About Burn Bans

Typically weather conditions allow for good air quality in our region, but during colder months, weather inversions and calm winds are more common. Without strong winds, the air becomes stagnant and weather inversions trap the air closer to the ground. These conditions combined with an increase in wood burning make air quality burn bans necessary.

Background

The Puget Sound Clean Air Agency has been issuing wintertime air quality burn bans during episodes of poor air quality since the late 1980s. During these burn bans, the Clean Air Agency has prohibited the use of primarily uncertified wood stoves and fireplaces in order to reduce pollution and lessen the impact on public health

Our burn ban program has evolved over the years to reflect updates in health information and mandated air quality standards.

More restrictive burn ban requirements began in the 2008-2009 heating season, prompted by a more protective law enacted by the 2008 Washington State Legislature to align with stricter air quality health standards adopted in late 2006 by the U.S. Environmental Protection Agency (EPA).

Burn Ban Stages

There are two types (stages) of air quality burn bans that can be issued. Stage 1 burn bans are typically based on weather conditions and rising pollution levels. Stage 2 burn bans are called when fine particle pollution levels reach a trigger value set by state law.

Learn the difference between the air quality burn ban stages below.

Stage 1 Burn Ban

No burning in uncertified wood stoves or inserts, or fireplaces. No outdoor burning. EPA certified devices and pellet stoves are allowed.

Not Allowed:

  • Fireplaces
  • Outdoor Burning
  • Uncertified Wood Inserts
  • Uncertified Wood Stoves

Allowed:

  • EPA Certified Wood Inserts
  • EPA Certified Wood Stoves
  • Pellet Stoves and Inserts

Stage 2 Burn Ban

  • No wood burning allowed, including pellet stoves and EPA certified devices.
  • No outdoor burning.

When & Why We Call a Burn Ban

  • In September 2006, EPA tightened the 24-hour health standard for fine particle pollution, also known as PM2.5, from 65 to 35 micrograms per cubic meter. During its 2008 session, the state legislature modified the air quality trigger for a Stage 1 burn ban and adopted an air quality trigger for a Stage 2 ban at a PM2.5 concentration that is even lower than the previous Stage 1 trigger.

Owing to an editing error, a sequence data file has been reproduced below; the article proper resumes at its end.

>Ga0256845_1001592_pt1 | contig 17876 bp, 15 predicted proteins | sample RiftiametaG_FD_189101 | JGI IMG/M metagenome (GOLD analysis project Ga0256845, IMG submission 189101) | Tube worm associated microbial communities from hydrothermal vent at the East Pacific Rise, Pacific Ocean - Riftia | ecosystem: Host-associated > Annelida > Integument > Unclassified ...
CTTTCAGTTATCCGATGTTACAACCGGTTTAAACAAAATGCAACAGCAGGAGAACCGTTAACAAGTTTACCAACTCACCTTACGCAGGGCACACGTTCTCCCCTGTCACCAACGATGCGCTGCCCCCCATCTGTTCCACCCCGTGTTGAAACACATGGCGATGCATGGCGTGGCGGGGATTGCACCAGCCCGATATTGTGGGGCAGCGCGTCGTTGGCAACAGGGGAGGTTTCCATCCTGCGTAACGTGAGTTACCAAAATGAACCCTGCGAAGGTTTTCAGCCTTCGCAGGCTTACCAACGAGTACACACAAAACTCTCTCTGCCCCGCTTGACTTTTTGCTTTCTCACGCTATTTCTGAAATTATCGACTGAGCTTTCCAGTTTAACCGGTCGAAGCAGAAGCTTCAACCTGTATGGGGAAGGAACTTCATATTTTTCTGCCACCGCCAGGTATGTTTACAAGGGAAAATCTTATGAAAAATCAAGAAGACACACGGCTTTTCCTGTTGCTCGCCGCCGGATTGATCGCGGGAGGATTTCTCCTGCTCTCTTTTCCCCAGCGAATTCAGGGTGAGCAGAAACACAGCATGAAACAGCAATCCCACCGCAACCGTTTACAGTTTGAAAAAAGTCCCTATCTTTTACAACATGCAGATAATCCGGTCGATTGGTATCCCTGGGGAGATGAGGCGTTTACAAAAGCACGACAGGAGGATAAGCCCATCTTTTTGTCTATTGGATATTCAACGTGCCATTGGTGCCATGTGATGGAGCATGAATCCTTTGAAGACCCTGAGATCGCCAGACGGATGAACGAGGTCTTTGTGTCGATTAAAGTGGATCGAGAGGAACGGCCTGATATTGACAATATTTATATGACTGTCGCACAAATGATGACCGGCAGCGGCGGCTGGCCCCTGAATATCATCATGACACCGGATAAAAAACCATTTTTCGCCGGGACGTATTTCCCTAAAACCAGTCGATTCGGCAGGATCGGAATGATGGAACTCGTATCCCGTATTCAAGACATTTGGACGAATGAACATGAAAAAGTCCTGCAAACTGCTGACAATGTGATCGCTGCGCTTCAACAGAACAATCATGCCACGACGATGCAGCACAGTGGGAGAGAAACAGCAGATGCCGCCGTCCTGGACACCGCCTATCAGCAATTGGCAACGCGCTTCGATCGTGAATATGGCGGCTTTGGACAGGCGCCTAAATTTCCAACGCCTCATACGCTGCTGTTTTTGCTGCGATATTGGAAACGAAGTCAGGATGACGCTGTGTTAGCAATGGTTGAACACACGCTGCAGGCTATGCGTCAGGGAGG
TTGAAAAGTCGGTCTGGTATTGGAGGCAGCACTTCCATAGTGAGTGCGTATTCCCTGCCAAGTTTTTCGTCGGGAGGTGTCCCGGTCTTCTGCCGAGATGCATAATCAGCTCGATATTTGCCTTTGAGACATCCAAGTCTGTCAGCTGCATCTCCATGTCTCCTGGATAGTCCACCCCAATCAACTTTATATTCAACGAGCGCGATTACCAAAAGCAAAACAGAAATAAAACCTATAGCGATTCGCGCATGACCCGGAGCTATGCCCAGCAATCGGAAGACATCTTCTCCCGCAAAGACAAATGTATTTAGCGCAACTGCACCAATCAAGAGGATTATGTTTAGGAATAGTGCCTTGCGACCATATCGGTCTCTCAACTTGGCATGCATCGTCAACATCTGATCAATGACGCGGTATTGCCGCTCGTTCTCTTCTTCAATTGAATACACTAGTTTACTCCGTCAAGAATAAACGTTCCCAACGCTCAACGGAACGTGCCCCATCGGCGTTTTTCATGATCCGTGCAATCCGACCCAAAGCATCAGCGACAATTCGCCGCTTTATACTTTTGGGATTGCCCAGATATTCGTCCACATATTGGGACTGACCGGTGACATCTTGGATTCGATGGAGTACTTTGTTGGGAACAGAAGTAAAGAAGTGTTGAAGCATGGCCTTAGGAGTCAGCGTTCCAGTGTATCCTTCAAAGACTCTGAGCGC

• We will issue Stage 1 burn bans when weather conditions are predicted to create stagnant air and a build-up of pollution that:
    • Exceeds a 24-hour average of 35 micrograms per cubic meter within 48 hours (King and Kitsap counties).
    • Exceeds a 24-hour average of 30 micrograms per cubic meter within 48 hours (Pierce and Snohomish counties).
  • In some cases when PM2.5 levels are rising rapidly, we may call a Stage 2 burn ban without first calling a Stage 1 burn ban.
  • Forecast weather conditions will play a major role in determining when – or if – to issue a burn ban. For example, in certain circumstances when pollution levels have risen to the Stage 2 trigger, we may not issue a burn ban if we expect that weather conditions over the next 24 hours will clean out our area’s air pollution.
  • The Clean Air Agency issues daily Air Quality forecasts year-round to inform the public of expected conditions and health impacts based on EPA’s Air Quality Index.